Skip to content

Anthropogenic Landscapes: The Idea of PLACES

By Guest Observer September 30, 2015
Credit: Glen Mellin

The following article theorizes that by arranging the occurrence of plants and animals into anthropogenic landscapes, ancestral Native Americans had developed new types of economic systems. Through managing nut groves, fruit orchards, and berry patches, utility and medicinal gardens for examples, close to their home-base residences, Native Americans were able to successfully and sustainably manipulate their environments, ensuring predictable yield, while decreasing effort and distance traveled to desired resources

NPS and Anniversaries

Screen Shot 2015-09-30 at 12.55.51 AM

In 2016, the National Park Service will celebrate its 100th anniversary. If you work for or with the NPS, this is probably old news. However, for those outside of conservation and preservation circles, the information may well come as a surprise. Coverage of the upcoming NPS centennial in popular media has been relatively scarce, with prominent sources like the New York Times, Washington Post and Los Angeles Times, for example, devoting little coverage to the Agency’s plans for the upcoming year. What, if anything, does this relative lack of attention reveal about the current and future state of the NPS as well as its many affiliated programs and partnerships?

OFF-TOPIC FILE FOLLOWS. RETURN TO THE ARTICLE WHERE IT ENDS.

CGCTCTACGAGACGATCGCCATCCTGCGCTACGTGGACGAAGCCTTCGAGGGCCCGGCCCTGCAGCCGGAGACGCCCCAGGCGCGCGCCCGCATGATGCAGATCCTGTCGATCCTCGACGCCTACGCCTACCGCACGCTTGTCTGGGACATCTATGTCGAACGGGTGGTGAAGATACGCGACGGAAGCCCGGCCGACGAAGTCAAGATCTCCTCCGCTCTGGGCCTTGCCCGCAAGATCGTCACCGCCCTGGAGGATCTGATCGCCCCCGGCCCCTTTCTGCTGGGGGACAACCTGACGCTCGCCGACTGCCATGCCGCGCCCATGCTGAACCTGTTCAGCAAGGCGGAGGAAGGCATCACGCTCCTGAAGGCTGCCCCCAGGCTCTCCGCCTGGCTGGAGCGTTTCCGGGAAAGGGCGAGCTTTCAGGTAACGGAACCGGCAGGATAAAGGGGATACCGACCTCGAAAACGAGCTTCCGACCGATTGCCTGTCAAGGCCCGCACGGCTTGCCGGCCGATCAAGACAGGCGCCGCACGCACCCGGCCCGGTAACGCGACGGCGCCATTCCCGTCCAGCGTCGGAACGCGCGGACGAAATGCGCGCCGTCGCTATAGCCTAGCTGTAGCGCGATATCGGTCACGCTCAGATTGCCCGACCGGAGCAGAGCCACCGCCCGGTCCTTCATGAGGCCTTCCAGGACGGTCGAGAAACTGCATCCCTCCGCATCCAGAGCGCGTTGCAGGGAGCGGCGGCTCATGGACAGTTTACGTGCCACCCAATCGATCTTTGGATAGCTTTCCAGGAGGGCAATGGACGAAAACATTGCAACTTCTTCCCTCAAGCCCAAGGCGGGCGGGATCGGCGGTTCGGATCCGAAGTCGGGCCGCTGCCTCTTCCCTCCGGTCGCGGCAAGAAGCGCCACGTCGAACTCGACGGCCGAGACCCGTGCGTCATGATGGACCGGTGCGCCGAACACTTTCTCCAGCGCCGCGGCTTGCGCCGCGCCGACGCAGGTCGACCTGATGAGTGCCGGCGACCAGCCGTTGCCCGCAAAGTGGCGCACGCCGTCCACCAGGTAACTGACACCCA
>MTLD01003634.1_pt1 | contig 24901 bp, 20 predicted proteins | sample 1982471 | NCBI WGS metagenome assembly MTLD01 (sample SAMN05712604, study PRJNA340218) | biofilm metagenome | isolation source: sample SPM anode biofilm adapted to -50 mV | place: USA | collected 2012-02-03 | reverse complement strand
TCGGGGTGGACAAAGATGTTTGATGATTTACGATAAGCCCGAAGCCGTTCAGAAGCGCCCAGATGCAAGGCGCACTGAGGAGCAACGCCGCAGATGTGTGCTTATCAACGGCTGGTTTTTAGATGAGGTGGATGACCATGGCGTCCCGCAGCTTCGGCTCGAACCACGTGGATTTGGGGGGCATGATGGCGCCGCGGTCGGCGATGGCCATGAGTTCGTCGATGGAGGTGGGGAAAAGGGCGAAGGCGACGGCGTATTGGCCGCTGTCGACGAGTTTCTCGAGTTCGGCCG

Keweenaw National Historical Park: Just where is the Park?

By Guest Observer September 28, 2015
Quincy Mine Keweenaw Heritage Site

Michigan’s Keweenaw Peninsula is an 800,000-acre land mass that extends out from Lake Superior’s southern shore. For over 7000 years, people have come to the peninsula to extract pure copper trapped in its ancient volcanic rock formations. The Keweenaw National Historical Park has developed creative ways to tell this story.

The National Park Service Brand: Do I have a Franchising Opportunity for You!

Courtesy of Silos and Smokestacks National Heritage Area

Over the last year the George Wright Journal has been running a series of Centennial Essays reflecting varying perspectives on the future of the National Park Service. The most recent piece by Holly Fretwell, a research fellow at the Property and Environment Research Center (PERC) in Bozeman, Montana, offers some new ideas.

Half-century Legacy of LWCF at Risk

By Eleanor Mahoney August 31, 2015
President Johnson signing the the Land and Water Conservation Fund Act in 1964. Photo: National Park Service

In just about one month, the Land and Water Conservation Fund is set to expire, a deadline that threatens to halt one of the country’s most effective landscape protection initiatives. Recent weeks have brought news of progress towards a bi-partisan resolution, but until a bill passes Congress, the future remains uncertain. What was the context of the program’s passage in 1964 and how did members of the Johnson Administration view the bill?